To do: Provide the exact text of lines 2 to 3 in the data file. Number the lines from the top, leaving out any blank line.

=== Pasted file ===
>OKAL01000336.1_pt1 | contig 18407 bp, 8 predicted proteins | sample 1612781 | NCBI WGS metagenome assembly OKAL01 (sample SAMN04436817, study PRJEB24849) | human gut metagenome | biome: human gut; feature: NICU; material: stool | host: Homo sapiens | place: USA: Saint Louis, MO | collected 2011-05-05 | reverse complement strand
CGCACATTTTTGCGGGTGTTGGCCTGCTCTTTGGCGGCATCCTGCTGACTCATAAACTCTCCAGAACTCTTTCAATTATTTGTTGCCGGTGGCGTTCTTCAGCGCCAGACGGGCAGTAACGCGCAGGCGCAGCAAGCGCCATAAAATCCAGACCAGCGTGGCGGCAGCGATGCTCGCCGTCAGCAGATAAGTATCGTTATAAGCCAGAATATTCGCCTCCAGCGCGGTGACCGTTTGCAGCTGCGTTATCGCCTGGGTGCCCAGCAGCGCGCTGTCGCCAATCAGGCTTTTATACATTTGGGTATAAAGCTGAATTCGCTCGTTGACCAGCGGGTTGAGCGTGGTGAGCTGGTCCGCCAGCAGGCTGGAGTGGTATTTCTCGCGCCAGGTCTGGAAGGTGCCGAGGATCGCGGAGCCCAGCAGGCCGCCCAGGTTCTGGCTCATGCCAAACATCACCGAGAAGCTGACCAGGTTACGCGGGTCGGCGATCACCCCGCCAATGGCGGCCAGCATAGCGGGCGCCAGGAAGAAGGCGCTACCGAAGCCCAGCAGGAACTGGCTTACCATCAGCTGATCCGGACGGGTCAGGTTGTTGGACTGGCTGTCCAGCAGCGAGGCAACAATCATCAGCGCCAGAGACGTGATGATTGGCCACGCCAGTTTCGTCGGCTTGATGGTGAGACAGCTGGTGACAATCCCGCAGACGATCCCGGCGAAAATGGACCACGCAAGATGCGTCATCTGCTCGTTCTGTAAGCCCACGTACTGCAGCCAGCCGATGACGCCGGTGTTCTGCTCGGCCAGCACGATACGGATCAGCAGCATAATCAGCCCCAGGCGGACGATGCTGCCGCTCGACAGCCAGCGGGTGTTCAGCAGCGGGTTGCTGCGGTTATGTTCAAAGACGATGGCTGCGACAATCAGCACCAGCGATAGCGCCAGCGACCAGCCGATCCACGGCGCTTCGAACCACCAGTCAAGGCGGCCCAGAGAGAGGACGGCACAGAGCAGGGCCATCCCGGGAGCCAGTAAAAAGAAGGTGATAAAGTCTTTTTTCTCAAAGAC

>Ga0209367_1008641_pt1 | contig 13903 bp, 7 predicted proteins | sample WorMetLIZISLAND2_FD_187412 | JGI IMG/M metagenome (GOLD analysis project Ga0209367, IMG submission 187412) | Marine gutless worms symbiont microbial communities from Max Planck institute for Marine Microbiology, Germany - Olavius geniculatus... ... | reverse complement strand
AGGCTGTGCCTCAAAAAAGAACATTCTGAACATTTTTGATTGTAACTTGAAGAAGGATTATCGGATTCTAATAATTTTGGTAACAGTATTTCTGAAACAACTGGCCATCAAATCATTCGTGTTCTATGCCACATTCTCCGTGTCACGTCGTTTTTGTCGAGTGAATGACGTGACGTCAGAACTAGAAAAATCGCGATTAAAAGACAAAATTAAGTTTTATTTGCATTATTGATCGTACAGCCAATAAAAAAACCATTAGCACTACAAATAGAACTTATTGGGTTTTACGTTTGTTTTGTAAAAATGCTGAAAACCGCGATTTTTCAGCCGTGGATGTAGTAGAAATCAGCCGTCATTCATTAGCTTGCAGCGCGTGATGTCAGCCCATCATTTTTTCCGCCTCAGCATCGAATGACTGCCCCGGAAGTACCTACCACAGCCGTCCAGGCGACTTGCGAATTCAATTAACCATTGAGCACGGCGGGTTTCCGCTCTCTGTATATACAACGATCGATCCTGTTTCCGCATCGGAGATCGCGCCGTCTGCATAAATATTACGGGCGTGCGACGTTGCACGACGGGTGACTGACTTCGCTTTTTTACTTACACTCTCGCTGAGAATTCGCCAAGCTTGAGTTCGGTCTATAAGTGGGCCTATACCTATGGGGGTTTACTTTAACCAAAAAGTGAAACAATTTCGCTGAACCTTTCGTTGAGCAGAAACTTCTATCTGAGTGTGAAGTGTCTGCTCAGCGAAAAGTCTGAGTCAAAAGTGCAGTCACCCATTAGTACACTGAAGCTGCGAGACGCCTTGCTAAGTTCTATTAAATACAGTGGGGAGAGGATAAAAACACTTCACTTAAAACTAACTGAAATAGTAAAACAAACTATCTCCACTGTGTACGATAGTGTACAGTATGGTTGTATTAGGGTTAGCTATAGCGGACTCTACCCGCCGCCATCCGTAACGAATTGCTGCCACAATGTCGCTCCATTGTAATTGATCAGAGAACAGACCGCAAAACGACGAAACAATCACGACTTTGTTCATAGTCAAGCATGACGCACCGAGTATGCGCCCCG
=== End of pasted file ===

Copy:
CGCACATTTTTGCGGGTGTTGGCCTGCTCTTTGGCGGCATCCTGCTGACTCATAAACTCTCCAGAACTCTTTCAATTATTTGTTGCCGGTGGCGTTCTTCAGCGCCAGACGGGCAGTAACGCGCAGGCGCAGCAAGCGCCATAAAATCCAGACCAGCGTGGCGGCAGCGATGCTCGCCGTCAGCAGATAAGTATCGTTATAAGCCAGAATATTCGCCTCCAGCGCGGTGACCGTTTGCAGCTGCGTTATCGCCTGGGTGCCCAGCAGCGCGCTGTCGCCAATCAGGCTTTTATACATTTGGGTATAAAGCTGAATTCGCTCGTTGACCAGCGGGTTGAGCGTGGTGAGCTGGTCCGCCAGCAGGCTGGAGTGGTATTTCTCGCGCCAGGTCTGGAAGGTGCCGAGGATCGCGGAGCCCAGCAGGCCGCCCAGGTTCTGGCTCATGCCAAACATCACCGAGAAGCTGACCAGGTTACGCGGGTCGGCGATCACCCCGCCAATGGCGGCCAGCATAGCGGGCGCCAGGAAGAAGGCGCTACCGAAGCCCAGCAGGAACTGGCTTACCATCAGCTGATCCGGACGGGTCAGGTTGTTGGACTGGCTGTCCAGCAGCGAGGCAACAATCATCAGCGCCAGAGACGTGATGATTGGCCACGCCAGTTTCGTCGGCTTGATGGTGAGACAGCTGGTGACAATCCCGCAGACGATCCCGGCGAAAATGGACCACGCAAGATGCGTCATCTGCTCGTTCTGTAAGCCCACGTACTGCAGCCAGCCGATGACGCCGGTGTTCTGCTCGGCCAGCACGATACGGATCAGCAGCATAATCAGCCCCAGGCGGACGATGCTGCCGCTCGACAGCCAGCGGGTGTTCAGCAGCGGGTTGCTGCGGTTATGTTCAAAGACGATGGCTGCGACAATCAGCACCAGCGATAGCGCCAGCGACCAGCCGATCCACGGCGCTTCGAACCACCAGTCAAGGCGGCCCAGAGAGAGGACGGCACAGAGCAGGGCCATCCCGGGAGCCAGTAAAAAGAAGGTGATAAAGTCTTTTTTCTCAAAGAC

>Ga0209367_1008641_pt1 | contig 13903 bp, 7 predicted proteins | sample WorMetLIZISLAND2_FD_187412 | JGI IMG/M metagenome (GOLD analysis project Ga0209367, IMG submission 187412) | Marine gutless worms symbiont microbial communities from Max Planck institute for Marine Microbiology, Germany - Olavius geniculatus... ... | reverse complement strand